And anyways, the novel says about as much on page one. A gendarme records for his mother, in semi-literate prose but with great pride, his role in exterminating those “people who want to destroy everything,” though he’d really like maman to know that he personally had no hand in all that nasty killing business. Chabrol jettisons this opening for the film, but it’s not hard to see why Nada would have appealed to him immediately: bourgeois caricatures and cruel portents of doom are very much in papa Claude’s wheelhouse. Seen from an alternate angle, however, Chabrol is a less natural fit for this material, which might explain his scrupulousness as transcriber: Nada is first and foremost a novel of action, and although Chabrol was by this point a practiced genre hand, his particular thriller mode requires that violence be delayed when possible and, more distressingly, abjured entirely on occasion. Chabrol is most comfortable with fluid inaction. Manchette, despite picking up a camera only once before promptly putting it right back down, is probably the best action director ever produced by France’s cinema culture, broadly defined. His prose describes complex, intersecting lines of action with a precision and geometry that’s positively Langian. If it’s possible for novels to have insert shots, Manchette’s have them: he relishes cutting in to close-ups of bodies in savage death throes, heads erupting into fireworks of human particulate, and other similar rendezvous between fragile tissue and hot lead. And he details the projectile weapons that trigger such violence with a fetishistic specificity usually reserved for the movie camera. Hélène Cattet and Bruno Forzani share next to nothing with Manchette, but in adapting Let the Corpses Tan, they at least out themselves as fellow-traveling gun freaks. A paradigmatic exchange, from The Prone Gunman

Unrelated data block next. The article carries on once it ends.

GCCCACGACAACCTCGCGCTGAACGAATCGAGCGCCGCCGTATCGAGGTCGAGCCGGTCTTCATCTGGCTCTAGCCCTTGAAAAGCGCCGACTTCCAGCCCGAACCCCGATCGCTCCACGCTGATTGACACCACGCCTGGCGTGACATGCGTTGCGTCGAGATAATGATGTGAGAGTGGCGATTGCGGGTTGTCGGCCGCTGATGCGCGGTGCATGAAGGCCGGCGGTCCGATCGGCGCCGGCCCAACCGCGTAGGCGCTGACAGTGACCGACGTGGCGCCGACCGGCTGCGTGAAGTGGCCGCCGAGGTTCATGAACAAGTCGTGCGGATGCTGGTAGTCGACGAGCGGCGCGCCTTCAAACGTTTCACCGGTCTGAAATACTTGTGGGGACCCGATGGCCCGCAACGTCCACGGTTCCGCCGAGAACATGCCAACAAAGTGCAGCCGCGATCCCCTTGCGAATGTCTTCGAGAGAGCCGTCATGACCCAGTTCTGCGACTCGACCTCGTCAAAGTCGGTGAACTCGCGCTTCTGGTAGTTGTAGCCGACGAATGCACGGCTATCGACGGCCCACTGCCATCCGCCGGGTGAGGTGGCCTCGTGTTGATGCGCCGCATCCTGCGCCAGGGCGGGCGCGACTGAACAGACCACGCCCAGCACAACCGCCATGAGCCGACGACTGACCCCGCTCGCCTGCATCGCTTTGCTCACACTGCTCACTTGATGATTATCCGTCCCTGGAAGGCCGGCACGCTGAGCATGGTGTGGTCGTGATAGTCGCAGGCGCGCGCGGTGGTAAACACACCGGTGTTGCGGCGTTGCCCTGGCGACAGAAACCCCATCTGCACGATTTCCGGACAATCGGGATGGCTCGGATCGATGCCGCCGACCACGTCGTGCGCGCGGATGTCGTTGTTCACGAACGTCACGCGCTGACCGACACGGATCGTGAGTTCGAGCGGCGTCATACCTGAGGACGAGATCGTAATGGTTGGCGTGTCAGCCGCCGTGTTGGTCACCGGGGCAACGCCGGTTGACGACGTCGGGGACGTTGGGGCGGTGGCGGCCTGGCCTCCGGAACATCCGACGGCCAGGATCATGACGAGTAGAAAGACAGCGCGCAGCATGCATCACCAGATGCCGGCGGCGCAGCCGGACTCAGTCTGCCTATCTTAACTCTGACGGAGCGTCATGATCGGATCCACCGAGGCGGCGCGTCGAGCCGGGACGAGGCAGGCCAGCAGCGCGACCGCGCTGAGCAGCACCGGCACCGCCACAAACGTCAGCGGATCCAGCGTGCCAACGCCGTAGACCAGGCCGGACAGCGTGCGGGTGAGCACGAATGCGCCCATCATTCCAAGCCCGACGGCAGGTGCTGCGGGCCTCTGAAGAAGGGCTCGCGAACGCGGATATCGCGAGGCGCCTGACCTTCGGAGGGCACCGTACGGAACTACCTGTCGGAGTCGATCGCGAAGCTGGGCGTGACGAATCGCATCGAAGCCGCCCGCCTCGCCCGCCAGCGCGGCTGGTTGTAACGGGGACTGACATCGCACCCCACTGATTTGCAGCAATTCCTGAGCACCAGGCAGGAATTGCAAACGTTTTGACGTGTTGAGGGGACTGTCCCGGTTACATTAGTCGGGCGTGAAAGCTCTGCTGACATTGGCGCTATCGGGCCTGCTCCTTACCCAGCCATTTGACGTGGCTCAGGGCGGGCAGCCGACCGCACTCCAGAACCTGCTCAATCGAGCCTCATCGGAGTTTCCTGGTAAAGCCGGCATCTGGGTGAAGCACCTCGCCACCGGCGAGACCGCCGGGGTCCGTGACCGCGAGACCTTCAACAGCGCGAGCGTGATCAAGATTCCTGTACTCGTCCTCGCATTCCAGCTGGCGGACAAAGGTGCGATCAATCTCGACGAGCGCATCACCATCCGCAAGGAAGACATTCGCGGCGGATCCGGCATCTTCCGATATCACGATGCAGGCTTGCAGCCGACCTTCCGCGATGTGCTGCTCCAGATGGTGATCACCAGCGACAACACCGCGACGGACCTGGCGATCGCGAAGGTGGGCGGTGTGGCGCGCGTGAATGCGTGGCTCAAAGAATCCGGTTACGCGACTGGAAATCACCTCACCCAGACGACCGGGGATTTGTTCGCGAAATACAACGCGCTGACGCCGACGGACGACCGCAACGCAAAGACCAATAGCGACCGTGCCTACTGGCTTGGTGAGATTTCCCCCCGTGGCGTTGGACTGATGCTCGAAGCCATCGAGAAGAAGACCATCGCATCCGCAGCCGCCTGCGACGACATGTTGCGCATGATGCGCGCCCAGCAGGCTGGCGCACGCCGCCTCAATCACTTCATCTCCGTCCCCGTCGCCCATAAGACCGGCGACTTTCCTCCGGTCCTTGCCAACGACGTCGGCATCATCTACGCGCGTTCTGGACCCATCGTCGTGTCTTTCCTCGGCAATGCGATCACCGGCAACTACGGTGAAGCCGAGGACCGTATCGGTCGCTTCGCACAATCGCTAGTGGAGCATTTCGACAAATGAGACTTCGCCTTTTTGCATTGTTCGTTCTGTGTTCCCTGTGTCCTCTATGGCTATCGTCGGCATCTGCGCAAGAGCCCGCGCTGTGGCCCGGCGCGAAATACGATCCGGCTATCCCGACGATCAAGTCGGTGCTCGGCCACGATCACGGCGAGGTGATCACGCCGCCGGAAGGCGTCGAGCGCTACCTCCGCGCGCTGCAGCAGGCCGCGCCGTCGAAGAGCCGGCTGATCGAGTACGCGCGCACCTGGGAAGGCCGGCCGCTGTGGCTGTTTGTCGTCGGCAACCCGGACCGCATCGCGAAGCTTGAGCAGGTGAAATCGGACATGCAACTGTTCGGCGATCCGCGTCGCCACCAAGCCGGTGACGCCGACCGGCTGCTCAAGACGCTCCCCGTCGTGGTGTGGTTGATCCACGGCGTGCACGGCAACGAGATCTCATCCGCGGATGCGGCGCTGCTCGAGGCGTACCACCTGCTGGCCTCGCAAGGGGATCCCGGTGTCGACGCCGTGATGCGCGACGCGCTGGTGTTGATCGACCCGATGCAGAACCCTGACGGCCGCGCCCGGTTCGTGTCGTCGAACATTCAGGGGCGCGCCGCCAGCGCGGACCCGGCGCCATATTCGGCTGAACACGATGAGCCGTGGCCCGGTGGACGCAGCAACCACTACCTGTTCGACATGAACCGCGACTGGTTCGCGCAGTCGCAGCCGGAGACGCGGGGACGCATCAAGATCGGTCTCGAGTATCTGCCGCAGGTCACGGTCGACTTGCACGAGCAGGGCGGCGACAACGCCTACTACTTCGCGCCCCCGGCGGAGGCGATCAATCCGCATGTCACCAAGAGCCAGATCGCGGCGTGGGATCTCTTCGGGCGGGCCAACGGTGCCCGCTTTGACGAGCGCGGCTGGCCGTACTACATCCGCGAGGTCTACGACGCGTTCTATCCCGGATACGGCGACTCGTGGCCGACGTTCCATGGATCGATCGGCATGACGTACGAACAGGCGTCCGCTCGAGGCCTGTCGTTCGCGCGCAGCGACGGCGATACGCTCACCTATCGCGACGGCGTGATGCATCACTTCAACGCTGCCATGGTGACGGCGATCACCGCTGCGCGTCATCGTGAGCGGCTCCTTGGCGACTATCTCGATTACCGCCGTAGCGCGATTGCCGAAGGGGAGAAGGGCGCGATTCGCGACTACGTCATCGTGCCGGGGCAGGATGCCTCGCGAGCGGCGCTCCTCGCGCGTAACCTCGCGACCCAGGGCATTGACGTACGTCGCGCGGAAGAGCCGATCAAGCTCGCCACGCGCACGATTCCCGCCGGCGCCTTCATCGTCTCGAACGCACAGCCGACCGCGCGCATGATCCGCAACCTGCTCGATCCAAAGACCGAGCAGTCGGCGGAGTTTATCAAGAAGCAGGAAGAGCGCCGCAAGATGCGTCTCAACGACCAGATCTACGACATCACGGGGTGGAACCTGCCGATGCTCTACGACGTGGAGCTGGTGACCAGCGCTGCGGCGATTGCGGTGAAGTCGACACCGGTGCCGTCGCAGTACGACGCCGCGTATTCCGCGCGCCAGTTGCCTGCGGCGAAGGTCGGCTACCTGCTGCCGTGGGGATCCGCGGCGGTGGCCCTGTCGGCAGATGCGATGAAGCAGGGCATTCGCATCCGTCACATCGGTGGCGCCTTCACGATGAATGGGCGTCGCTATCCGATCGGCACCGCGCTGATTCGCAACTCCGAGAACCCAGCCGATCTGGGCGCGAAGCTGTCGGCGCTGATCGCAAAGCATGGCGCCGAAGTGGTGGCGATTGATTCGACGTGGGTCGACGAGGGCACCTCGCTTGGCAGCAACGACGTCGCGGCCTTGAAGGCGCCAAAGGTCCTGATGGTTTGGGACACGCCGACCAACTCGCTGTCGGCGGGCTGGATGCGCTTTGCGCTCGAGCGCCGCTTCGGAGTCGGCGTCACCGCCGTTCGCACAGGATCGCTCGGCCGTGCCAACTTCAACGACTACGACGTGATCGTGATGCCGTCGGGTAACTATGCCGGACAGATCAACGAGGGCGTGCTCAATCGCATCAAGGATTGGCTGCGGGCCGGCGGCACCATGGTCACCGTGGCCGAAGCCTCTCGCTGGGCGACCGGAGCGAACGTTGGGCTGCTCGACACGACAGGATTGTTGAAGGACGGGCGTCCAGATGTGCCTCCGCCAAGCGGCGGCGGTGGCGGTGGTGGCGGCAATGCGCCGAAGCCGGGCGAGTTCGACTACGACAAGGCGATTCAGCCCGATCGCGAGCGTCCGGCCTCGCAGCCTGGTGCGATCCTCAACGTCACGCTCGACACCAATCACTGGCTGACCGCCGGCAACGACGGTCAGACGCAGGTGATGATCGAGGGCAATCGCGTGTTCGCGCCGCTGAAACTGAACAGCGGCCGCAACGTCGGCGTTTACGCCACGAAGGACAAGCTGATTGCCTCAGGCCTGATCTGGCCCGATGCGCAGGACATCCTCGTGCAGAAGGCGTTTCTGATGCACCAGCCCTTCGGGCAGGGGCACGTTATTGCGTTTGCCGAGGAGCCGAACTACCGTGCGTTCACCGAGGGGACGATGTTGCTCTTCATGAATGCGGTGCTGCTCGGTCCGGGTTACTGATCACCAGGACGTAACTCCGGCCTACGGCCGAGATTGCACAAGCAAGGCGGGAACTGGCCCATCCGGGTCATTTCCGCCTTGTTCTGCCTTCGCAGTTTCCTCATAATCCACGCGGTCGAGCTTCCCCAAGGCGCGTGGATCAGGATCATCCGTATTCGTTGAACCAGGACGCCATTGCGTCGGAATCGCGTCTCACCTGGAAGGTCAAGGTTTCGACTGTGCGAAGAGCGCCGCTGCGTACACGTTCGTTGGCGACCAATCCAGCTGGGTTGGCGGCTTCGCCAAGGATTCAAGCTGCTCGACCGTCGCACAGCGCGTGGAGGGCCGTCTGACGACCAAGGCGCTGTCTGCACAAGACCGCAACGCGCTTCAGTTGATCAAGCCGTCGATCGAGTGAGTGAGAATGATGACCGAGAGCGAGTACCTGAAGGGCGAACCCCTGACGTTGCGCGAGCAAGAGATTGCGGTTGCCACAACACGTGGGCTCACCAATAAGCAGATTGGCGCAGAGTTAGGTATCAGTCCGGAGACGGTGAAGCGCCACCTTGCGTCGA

“Do you have any idea what weapon you’ll use?”

"I'm thinking.” Terrier closed his eyes. “I need a rapid-fire automatic assault rifle. One that will take a silencer.”

“An Ingram,” suggested Maubert.

"I don't think so. I'd prefer something else. I think I'd like bullets that travel faster than sound, so that the shots seem to come from the other side of the avenue.”

“I don't know if we can have that for you in three days.” Maubert puffed out his cheeks and grimaced. “In any case, the silencer will slow it down.”

“Failing that,” said Terrier, “get me something simple and solid—a Weatherby or something like that. I would also like a revolver.”
Manchette will happily provide a foley track too: carbine rifles emit ear-shattering reports; bodies hit the floor and discharge a fleshy squelch; skulls collapse with a crack “like the shell of a hard-boiled egg.” These are very loud novels.